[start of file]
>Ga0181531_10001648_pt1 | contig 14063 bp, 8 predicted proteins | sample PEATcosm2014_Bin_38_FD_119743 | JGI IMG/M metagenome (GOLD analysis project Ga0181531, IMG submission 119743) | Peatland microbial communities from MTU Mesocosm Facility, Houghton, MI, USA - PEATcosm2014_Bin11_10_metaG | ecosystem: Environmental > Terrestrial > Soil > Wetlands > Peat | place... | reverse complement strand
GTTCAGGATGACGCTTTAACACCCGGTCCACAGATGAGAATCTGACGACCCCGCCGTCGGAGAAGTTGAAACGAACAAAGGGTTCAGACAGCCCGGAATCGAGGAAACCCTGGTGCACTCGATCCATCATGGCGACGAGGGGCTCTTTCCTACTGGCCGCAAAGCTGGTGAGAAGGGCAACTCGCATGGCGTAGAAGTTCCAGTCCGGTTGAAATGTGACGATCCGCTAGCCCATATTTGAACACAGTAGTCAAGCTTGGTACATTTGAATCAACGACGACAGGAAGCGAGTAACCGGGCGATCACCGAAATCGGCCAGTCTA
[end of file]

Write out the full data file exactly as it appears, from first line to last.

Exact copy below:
>Ga0181531_10001648_pt1 | contig 14063 bp, 8 predicted proteins | sample PEATcosm2014_Bin_38_FD_119743 | JGI IMG/M metagenome (GOLD analysis project Ga0181531, IMG submission 119743) | Peatland microbial communities from MTU Mesocosm Facility, Houghton, MI, USA - PEATcosm2014_Bin11_10_metaG | ecosystem: Environmental > Terrestrial > Soil > Wetlands > Peat | place... | reverse complement strand
GTTCAGGATGACGCTTTAACACCCGGTCCACAGATGAGAATCTGACGACCCCGCCGTCGGAGAAGTTGAAACGAACAAAGGGTTCAGACAGCCCGGAATCGAGGAAACCCTGGTGCACTCGATCCATCATGGCGACGAGGGGCTCTTTCCTACTGGCCGCAAAGCTGGTGAGAAGGGCAACTCGCATGGCGTAGAAGTTCCAGTCCGGTTGAAATGTGACGATCCGCTAGCCCATATTTGAACACAGTAGTCAAGCTTGGTACATTTGAATCAACGACGACAGGAAGCGAGTAACCGGGCGATCACCGAAATCGGCCAGTCTA